b. Storytelling and reading are good for emotional well-being: Reading a story provides a sense of emotional security to children and the ability to cope with feelings and different life situations. Listening to and reading stories and poetry can help children understand their feelings.

c. Stories are good for the development of imagination: Using imagination in play is important for children. Games that require imagination teach children to take different roles and solve problems. Listening to and reading stories is important for the development of imagination. Encourage children to use their imagination by giving them topics for storytelling and writing: What is your dream profession? What would you do as a doctor or as a lawyer? What would it be like to be an astronaut or a football player? What is it like to be an elephant? Or a bird? Or a dog?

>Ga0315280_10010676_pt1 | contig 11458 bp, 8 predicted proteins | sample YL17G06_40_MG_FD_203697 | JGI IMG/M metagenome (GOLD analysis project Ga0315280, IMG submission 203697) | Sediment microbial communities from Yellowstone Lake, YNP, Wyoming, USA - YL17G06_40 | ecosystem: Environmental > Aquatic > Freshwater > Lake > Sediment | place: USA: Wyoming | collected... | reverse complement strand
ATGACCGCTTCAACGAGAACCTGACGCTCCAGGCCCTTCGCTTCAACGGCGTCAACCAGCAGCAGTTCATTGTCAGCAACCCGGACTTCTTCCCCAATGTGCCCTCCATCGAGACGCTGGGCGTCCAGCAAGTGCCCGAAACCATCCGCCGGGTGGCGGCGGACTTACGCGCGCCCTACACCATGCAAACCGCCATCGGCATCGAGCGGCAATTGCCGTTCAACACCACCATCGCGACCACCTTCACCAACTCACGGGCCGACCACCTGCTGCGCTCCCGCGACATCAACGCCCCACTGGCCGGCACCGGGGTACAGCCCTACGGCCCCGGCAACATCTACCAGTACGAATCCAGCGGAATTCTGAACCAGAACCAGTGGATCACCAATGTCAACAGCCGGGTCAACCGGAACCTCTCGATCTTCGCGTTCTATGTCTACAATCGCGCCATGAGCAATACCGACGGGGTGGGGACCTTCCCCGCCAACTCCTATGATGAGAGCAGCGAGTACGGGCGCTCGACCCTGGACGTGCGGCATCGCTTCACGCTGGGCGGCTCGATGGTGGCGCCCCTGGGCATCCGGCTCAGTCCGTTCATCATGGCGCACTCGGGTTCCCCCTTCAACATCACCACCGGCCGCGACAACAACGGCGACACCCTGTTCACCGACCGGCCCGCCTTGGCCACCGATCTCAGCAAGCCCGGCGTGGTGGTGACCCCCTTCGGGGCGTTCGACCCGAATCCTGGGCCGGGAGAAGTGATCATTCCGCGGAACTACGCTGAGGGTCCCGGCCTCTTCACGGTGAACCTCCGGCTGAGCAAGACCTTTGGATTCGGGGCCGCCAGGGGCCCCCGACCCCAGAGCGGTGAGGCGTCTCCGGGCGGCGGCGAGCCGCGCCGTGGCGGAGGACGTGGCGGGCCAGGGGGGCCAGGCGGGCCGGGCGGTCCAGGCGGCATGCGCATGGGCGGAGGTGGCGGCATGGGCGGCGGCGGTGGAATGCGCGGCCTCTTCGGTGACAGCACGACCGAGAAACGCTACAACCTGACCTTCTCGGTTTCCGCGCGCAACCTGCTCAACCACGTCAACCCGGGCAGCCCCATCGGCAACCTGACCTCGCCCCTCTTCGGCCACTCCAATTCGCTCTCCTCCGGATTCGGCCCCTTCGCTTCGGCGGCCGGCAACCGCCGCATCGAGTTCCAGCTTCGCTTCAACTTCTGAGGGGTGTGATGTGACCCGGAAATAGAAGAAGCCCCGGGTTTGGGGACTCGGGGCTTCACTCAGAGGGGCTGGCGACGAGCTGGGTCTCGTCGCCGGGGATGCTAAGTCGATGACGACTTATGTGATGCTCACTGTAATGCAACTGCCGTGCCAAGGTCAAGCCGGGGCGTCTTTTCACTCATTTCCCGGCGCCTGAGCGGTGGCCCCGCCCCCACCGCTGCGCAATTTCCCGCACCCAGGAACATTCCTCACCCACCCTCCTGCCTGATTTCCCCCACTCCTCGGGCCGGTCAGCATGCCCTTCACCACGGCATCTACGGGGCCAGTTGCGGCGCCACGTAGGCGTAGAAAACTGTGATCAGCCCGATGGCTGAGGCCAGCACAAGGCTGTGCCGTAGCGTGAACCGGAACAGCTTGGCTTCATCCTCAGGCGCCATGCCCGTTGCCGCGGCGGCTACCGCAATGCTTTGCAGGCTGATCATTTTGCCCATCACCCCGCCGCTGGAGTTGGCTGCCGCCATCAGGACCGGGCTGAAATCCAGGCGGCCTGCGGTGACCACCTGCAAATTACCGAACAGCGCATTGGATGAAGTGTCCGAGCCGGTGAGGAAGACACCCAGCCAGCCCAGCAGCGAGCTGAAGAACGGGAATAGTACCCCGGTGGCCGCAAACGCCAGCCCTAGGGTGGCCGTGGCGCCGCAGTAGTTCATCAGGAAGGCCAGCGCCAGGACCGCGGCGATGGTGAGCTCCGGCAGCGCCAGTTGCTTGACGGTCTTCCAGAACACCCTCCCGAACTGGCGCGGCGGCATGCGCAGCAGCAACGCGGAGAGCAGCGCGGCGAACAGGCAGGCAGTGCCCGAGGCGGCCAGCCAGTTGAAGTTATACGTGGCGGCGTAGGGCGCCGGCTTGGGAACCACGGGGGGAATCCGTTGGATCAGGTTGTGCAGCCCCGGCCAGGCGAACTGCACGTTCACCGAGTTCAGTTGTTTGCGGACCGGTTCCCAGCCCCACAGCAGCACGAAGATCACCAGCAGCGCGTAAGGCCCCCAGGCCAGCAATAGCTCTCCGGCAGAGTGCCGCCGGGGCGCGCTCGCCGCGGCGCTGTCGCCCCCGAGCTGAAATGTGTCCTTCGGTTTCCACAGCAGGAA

d. Storytelling and reading are important for reading comprehension. Reading comprehension involves understanding written instructions and being able to find important information from a text. Reading comprehension is an essential life skill!

Improving Learners’ Comprehension through Storytelling and Reading

In order to support the acquisition of listening and reading comprehension skills among learners, teachers should:

  1. ensure that they engage learners in activities that involve reading comprehension;
  2. ask a lot of questions about the stories and poems they have been reading;
  3. encourage children to discuss the stories/poems they have read and listened to.

Tip: Practicing comprehension skills can be done every day. You can start the day by asking children what they did at home on the previous day.